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New Year’s resolutions for the teleservices industry

The teleservices channel is full of planners. Everyone knows that every hour,

every shift and every day, week or month have to have a

plan. We plan for the work force and the budget, and we even plan for

contingencies. Sometimes we are so busy updating and changing these

plans that we often forget the initial purpose of the plan.

The new year is a great time to get back to the principles that

underpin our plans. Below are some principals (or resolutions) that

the channel needs to undertake for 2007:

Stop pretending we don’t know our consumers are angry. Often, we

pretend that we don’t know certain things. We pretend we don’t know

that we are too fat, our hair is falling out or myriad other age-

based maladies that everyone knows are afflicting us, but we so

conveniently ignore.

Teleservices is similar. We pretend that we have made conscious

business decisions in the long-term interests of consumers. However,

our actions ultimately involve a calculus that leaves them on hold,

misunderstood and dissatisfied.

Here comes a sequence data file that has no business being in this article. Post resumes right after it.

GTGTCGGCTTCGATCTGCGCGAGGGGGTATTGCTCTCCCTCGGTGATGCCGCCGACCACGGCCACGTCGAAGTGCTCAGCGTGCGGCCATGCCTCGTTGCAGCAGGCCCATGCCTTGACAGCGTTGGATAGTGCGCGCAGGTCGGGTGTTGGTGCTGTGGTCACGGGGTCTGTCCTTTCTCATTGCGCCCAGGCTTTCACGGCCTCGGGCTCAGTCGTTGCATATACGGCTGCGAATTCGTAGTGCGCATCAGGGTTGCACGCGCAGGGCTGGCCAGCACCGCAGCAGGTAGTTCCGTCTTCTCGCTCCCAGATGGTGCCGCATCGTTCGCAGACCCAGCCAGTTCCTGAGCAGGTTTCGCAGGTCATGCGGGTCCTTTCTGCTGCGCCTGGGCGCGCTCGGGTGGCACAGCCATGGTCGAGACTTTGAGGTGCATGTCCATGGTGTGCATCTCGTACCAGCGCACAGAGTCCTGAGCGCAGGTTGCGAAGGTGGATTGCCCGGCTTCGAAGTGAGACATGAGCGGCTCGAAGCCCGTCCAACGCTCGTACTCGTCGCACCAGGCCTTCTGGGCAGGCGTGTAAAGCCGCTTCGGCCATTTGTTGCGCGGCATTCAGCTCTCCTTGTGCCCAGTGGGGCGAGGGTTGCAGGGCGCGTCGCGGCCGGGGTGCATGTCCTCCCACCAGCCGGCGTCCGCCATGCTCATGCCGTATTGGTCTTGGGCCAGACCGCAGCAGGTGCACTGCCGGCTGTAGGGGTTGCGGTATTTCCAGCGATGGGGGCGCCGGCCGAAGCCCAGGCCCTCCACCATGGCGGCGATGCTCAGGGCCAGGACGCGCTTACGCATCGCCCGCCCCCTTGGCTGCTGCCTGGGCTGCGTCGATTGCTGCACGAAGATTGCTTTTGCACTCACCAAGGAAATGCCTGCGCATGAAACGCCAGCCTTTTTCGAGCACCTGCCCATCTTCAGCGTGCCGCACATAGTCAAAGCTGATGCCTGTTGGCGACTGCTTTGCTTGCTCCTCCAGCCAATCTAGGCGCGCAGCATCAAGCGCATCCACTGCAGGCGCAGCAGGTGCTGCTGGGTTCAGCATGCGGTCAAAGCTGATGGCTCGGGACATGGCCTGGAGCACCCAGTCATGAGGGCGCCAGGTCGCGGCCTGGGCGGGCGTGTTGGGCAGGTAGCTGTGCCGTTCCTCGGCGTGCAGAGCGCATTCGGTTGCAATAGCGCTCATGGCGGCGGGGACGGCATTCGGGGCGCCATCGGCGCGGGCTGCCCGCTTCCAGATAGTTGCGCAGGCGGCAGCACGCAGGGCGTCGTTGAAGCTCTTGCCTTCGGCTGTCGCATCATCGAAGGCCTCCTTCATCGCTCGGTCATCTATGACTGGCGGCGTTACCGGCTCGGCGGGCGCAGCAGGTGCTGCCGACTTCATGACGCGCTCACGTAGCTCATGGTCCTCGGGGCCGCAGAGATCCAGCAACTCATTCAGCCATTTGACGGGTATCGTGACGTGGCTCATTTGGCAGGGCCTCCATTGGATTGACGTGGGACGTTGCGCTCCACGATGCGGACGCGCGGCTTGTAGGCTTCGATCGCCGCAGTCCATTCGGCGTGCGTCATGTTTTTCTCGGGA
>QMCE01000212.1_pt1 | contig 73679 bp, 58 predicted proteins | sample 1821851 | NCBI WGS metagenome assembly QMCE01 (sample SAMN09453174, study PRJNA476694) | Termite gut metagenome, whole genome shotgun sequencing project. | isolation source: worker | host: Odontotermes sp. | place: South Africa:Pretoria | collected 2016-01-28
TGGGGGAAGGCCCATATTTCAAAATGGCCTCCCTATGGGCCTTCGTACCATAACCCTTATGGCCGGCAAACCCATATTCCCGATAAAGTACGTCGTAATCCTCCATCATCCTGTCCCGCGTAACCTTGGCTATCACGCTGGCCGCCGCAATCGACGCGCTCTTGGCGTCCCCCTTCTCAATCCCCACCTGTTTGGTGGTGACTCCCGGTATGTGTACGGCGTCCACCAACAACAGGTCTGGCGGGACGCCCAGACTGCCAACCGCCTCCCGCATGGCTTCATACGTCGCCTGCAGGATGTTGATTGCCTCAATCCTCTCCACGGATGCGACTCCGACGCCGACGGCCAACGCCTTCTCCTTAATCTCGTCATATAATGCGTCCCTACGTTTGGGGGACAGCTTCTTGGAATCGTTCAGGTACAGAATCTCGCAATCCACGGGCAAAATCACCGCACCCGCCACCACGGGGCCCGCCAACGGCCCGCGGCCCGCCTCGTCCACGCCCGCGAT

This year, resolve to be honest about what is frustrating consumers

and ensure you collect the data necessary to begin a dialogue of change.

Stop blaming the government for our problems. I have been guilty of

misplaced blame for the past few years, and I am resolved to change.

The government – politicians, in particular – are only reacting to

consumer frustration when they create new rules.

Granted, many of their attempts to remedy the problems demonstrated

that the problems were bigger than anticipated and caused more

problems for the teleservices channel. But the necessity to solve

these problems is fair. However, if we stop assigning blame and start

building plans, we just may remove the need for government to try to

solve our issues for us.

Start acting as big as we are. The teleservices channel is mind-

blowing in size. The American Teleservices Association’s own

membership accounts for about one-third of the employment base, or

1.7 million contact center employees.

However, we sometimes act like we are a small voice with insufficient

power to make a difference. Nothing could be further from the truth.

With contact centers in every congressional district, we are a mighty

force that must be marshaled in coordinated action.

The teleservices channel is big and growing. In 2007, it is

appropriate for the channel to accept its responsibility to protect

the interests of the consumer. To safeguard these interests, we must

communicate with each other, acknowledge our role and involve the

constituents who pay our bills: our customers. This promises to be a

great year, and I am resolved to have fun with all of you as we make

a difference.

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